Doug said...

Maybe it's not, but that story seemed a little one-sided. I only know you online, Paul, but I've never known you to be anything but honest. And if he's family, I'll bet your uncle is the same. And, to top it off, the federal bureaucracy is notoriously difficult to work with.

Still, I've never run across a conflict between regulator and regulated that wasn't more nuanced than this once you got into the details from both sides. The question that pops into my head is why has the representative chosen to, just for the hell of it, make an example of your grandpa? Just a power mad bureaucrat who enjoys beating down on 83 year old guys who pile rocks up in dry river beds?

Maybe I read too many novels, but I'm not getting the motivation here.

Diana Vice said...

Rush was right again. That environmental police ad that ran during the Super Bowl was no joke. I hope your uncle doesn't back down to these federal thugs. He's done way more than I would have. To permit is to promote, and your uncle permitted them to walk all over him. It would serve the thugs right if someone like John Stossel made an example of their abuse of power.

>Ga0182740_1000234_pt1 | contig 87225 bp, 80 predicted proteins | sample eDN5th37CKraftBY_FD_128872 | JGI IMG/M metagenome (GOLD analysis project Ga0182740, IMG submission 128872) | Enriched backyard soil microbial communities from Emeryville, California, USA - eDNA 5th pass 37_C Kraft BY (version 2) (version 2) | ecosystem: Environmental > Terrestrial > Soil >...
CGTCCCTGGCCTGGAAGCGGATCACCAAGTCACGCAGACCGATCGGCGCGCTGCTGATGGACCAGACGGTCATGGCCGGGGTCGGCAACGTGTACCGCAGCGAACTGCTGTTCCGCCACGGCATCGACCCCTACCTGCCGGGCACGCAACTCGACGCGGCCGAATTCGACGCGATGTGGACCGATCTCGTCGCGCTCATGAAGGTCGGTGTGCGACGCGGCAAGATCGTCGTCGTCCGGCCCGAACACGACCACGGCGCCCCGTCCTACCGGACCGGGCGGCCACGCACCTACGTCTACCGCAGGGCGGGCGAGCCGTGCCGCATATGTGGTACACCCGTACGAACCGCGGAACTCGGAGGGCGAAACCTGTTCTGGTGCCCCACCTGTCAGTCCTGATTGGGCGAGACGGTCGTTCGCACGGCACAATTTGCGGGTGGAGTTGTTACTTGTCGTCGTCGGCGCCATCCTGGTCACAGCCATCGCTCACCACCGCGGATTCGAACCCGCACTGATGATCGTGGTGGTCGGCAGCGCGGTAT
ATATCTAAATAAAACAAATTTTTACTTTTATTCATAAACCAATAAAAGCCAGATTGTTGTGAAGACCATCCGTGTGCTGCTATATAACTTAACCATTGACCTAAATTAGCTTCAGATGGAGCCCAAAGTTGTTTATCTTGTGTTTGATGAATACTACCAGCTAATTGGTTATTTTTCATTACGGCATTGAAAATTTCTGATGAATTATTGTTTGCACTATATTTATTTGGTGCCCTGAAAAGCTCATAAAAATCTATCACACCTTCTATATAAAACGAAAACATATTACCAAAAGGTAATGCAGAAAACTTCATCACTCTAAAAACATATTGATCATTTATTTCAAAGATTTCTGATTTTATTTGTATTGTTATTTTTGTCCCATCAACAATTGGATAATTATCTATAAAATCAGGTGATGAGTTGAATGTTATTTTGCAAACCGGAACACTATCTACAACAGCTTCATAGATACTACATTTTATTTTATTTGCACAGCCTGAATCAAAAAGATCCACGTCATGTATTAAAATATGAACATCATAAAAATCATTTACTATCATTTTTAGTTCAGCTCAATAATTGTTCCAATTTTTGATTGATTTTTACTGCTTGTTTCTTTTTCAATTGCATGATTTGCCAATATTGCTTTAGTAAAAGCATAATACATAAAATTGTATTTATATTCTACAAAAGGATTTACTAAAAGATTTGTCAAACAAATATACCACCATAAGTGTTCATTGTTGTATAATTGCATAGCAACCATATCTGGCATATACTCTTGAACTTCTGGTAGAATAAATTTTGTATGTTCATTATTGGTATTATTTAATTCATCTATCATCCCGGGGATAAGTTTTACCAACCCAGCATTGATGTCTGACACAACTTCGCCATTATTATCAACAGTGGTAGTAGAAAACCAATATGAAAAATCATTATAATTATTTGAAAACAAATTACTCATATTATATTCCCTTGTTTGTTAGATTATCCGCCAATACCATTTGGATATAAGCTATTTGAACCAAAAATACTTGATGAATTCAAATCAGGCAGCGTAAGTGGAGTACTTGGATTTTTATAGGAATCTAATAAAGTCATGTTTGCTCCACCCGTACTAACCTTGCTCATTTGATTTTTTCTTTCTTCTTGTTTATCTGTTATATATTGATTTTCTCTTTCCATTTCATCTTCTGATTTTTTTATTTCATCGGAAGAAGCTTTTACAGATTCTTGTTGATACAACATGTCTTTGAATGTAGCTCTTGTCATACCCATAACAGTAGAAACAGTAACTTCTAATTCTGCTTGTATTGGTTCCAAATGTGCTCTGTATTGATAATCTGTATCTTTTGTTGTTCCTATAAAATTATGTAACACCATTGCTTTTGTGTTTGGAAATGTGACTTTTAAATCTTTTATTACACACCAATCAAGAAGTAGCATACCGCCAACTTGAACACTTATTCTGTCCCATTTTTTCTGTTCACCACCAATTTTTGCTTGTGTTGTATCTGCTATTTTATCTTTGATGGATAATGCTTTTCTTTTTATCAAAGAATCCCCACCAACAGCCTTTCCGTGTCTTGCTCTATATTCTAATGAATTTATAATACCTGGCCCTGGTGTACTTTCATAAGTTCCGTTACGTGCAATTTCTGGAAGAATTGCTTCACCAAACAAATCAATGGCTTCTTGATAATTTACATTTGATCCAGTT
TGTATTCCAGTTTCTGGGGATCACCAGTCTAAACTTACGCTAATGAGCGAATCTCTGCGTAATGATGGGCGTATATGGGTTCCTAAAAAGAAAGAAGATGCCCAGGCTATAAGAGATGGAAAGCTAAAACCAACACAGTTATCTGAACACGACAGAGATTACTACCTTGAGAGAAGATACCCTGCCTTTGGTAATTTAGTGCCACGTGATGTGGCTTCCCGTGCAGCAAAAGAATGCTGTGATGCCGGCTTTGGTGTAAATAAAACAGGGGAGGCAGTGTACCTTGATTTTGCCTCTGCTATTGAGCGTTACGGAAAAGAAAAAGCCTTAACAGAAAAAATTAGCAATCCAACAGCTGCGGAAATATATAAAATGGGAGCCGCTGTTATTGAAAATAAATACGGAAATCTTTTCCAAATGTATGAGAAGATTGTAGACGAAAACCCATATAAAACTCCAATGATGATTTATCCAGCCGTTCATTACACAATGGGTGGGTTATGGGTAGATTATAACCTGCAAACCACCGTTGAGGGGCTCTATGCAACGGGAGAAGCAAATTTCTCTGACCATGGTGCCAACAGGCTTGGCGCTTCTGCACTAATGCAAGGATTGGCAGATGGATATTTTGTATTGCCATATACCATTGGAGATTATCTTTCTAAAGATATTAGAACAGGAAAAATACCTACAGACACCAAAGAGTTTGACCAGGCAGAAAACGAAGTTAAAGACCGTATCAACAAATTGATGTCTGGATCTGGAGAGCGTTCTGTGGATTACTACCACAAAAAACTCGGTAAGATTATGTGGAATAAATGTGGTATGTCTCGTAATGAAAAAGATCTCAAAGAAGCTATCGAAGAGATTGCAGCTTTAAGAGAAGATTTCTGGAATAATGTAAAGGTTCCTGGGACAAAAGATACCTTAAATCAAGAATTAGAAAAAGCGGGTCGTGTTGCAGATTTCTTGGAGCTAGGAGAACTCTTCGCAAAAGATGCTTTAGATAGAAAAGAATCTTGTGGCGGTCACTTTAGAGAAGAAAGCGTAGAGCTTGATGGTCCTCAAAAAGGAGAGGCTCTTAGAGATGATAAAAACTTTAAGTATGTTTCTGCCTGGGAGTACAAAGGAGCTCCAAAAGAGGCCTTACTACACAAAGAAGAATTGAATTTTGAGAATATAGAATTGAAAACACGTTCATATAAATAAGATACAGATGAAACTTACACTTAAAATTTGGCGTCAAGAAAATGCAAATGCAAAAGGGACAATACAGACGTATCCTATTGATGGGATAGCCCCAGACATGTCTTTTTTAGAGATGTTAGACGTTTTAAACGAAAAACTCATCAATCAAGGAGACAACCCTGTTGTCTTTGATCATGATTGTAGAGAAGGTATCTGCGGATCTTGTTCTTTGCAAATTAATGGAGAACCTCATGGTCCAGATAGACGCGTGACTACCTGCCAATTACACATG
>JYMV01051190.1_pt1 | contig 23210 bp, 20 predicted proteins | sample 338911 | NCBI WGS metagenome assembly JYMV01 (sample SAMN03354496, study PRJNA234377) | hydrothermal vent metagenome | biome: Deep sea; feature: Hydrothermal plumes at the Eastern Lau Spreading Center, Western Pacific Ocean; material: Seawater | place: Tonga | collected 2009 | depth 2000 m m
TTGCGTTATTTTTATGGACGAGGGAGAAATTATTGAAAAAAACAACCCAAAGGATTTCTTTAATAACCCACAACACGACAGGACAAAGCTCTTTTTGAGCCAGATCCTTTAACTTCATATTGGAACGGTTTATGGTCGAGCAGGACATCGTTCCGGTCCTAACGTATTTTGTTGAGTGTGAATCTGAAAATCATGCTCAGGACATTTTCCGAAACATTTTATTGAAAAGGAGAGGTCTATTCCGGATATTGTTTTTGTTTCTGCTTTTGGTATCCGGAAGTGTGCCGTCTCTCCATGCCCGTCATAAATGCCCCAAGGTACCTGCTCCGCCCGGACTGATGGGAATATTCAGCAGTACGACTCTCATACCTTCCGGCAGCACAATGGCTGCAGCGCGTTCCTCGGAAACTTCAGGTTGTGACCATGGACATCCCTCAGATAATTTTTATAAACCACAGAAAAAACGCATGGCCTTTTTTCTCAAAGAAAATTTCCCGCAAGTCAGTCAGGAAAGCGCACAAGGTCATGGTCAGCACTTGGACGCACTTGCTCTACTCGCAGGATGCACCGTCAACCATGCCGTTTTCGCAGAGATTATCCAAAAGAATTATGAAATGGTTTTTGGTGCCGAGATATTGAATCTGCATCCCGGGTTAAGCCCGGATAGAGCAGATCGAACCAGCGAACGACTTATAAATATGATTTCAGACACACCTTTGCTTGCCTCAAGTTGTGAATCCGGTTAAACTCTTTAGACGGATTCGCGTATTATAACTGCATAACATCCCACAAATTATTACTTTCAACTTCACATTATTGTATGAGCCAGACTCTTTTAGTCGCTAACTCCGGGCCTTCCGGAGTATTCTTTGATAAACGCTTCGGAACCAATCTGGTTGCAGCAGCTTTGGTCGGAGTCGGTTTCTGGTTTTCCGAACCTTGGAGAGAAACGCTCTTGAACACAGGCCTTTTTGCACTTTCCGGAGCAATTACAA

Paul K. Ogden said...


Actually it's my uncle, not my grandfather.

Yeah, I agree it sounds once sided, but that's exactly what's going on.

It could be that they're targeting my uncle because he's made a living off of taking creek rock out, crushing it and providing it to people and companies. When he started in the 50s that didn't require a permit. Now you can do it, but it requires a permit. I don't think there was a grandfather provision in the law.

That is what I believe the person at the Corps is angry about and why he has targeted my uncle. In fact he's said exactly that. Because there is no way of punishing my uncle for his past practice regarding creek rock, the representative of the Corps is using this proceeding as a way to punish my uncle. I'm sorry but you can't do that. The punishment has to be related to the offense in question.

guy77money said...

I'm curious, I think this would be a great article for the local newspaper. Government gone mad! Ok maybe not that headline but it might make them back down if the press shined a light on the Corps.

varangianguard said...

If only the Corps followed the maxim, people who live in glass houses should not throw stones.